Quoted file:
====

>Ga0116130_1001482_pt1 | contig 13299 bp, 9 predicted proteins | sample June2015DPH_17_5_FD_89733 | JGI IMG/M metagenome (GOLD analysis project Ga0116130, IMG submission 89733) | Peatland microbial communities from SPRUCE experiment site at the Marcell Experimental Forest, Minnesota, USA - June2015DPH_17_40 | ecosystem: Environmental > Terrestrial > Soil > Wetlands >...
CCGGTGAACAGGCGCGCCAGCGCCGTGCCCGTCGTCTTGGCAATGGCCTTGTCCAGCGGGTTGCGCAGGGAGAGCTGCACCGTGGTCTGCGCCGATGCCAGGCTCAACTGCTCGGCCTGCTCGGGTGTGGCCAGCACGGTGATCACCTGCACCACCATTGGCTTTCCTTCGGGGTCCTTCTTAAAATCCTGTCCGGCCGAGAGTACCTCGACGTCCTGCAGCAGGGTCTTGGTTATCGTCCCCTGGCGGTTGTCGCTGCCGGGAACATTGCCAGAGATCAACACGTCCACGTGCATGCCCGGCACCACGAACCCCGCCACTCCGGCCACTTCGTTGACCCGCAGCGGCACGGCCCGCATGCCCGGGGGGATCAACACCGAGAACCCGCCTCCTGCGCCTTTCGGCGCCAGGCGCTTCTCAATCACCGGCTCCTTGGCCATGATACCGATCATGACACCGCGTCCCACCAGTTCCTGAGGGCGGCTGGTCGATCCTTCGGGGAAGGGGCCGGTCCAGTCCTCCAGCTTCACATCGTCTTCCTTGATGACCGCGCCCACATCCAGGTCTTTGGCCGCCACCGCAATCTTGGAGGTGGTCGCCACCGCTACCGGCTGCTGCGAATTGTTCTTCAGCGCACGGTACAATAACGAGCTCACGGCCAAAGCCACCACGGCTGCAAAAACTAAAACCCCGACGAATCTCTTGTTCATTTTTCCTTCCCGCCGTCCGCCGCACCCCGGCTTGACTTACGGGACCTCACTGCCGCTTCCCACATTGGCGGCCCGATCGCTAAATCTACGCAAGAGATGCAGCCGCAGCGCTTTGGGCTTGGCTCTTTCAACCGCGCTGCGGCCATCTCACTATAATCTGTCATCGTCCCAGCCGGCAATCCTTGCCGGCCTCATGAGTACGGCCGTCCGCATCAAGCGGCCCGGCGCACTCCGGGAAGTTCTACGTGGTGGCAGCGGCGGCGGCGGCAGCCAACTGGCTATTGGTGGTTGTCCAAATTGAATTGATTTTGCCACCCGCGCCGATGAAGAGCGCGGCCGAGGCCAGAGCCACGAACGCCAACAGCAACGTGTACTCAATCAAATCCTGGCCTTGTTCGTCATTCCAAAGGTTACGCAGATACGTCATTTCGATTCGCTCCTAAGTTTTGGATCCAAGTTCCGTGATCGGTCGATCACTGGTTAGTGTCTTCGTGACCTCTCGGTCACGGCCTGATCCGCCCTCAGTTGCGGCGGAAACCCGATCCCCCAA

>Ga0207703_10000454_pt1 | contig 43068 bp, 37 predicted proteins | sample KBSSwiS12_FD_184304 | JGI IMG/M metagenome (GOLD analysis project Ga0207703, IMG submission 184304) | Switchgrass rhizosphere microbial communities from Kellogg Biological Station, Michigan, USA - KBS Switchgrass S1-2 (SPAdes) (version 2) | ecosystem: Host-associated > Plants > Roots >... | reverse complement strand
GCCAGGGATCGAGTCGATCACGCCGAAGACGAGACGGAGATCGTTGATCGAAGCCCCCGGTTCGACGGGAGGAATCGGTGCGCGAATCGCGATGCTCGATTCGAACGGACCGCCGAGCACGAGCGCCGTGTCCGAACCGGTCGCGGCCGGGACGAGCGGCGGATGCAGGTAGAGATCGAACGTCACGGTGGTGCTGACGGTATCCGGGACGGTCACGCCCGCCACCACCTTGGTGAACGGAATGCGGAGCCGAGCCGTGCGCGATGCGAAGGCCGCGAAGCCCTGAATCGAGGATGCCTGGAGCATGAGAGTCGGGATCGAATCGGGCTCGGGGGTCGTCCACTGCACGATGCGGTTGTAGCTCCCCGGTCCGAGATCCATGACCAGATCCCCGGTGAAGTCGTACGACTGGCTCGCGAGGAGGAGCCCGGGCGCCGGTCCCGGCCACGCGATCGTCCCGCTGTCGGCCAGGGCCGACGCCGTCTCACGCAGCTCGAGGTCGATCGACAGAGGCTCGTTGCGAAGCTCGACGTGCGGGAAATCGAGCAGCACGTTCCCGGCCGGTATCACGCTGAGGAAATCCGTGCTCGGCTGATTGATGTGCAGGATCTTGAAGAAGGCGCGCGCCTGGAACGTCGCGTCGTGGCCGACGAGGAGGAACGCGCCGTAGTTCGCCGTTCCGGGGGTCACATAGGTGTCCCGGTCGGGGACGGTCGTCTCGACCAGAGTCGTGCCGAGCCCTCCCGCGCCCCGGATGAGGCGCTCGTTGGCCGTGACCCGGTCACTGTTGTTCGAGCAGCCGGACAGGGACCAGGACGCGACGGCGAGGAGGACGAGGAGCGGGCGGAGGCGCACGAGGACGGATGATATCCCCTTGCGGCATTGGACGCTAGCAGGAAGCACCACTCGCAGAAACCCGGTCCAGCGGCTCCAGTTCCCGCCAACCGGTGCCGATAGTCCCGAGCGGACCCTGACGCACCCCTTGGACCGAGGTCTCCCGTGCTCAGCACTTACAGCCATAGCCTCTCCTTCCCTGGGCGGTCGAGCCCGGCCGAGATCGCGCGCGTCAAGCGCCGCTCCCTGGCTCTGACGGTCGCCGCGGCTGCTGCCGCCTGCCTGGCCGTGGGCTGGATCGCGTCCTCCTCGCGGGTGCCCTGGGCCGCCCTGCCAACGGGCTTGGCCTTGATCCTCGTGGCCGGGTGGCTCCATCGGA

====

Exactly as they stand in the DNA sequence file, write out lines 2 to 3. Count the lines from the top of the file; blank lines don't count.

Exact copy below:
CCGGTGAACAGGCGCGCCAGCGCCGTGCCCGTCGTCTTGGCAATGGCCTTGTCCAGCGGGTTGCGCAGGGAGAGCTGCACCGTGGTCTGCGCCGATGCCAGGCTCAACTGCTCGGCCTGCTCGGGTGTGGCCAGCACGGTGATCACCTGCACCACCATTGGCTTTCCTTCGGGGTCCTTCTTAAAATCCTGTCCGGCCGAGAGTACCTCGACGTCCTGCAGCAGGGTCTTGGTTATCGTCCCCTGGCGGTTGTCGCTGCCGGGAACATTGCCAGAGATCAACACGTCCACGTGCATGCCCGGCACCACGAACCCCGCCACTCCGGCCACTTCGTTGACCCGCAGCGGCACGGCCCGCATGCCCGGGGGGATCAACACCGAGAACCCGCCTCCTGCGCCTTTCGGCGCCAGGCGCTTCTCAATCACCGGCTCCTTGGCCATGATACCGATCATGACACCGCGTCCCACCAGTTCCTGAGGGCGGCTGGTCGATCCTTCGGGGAAGGGGCCGGTCCAGTCCTCCAGCTTCACATCGTCTTCCTTGATGACCGCGCCCACATCCAGGTCTTTGGCCGCCACCGCAATCTTGGAGGTGGTCGCCACCGCTACCGGCTGCTGCGAATTGTTCTTCAGCGCACGGTACAATAACGAGCTCACGGCCAAAGCCACCACGGCTGCAAAAACTAAAACCCCGACGAATCTCTTGTTCATTTTTCCTTCCCGCCGTCCGCCGCACCCCGGCTTGACTTACGGGACCTCACTGCCGCTTCCCACATTGGCGGCCCGATCGCTAAATCTACGCAAGAGATGCAGCCGCAGCGCTTTGGGCTTGGCTCTTTCAACCGCGCTGCGGCCATCTCACTATAATCTGTCATCGTCCCAGCCGGCAATCCTTGCCGGCCTCATGAGTACGGCCGTCCGCATCAAGCGGCCCGGCGCACTCCGGGAAGTTCTACGTGGTGGCAGCGGCGGCGGCGGCAGCCAACTGGCTATTGGTGGTTGTCCAAATTGAATTGATTTTGCCACCCGCGCCGATGAAGAGCGCGGCCGAGGCCAGAGCCACGAACGCCAACAGCAACGTGTACTCAATCAAATCCTGGCCTTGTTCGTCATTCCAAAGGTTACGCAGATACGTCATTTCGATTCGCTCCTAAGTTTTGGATCCAAGTTCCGTGATCGGTCGATCACTGGTTAGTGTCTTCGTGACCTCTCGGTCACGGCCTGATCCGCCCTCAGTTGCGGCGGAAACCCGATCCCCCAA

>Ga0207703_10000454_pt1 | contig 43068 bp, 37 predicted proteins | sample KBSSwiS12_FD_184304 | JGI IMG/M metagenome (GOLD analysis project Ga0207703, IMG submission 184304) | Switchgrass rhizosphere microbial communities from Kellogg Biological Station, Michigan, USA - KBS Switchgrass S1-2 (SPAdes) (version 2) | ecosystem: Host-associated > Plants > Roots >... | reverse complement strand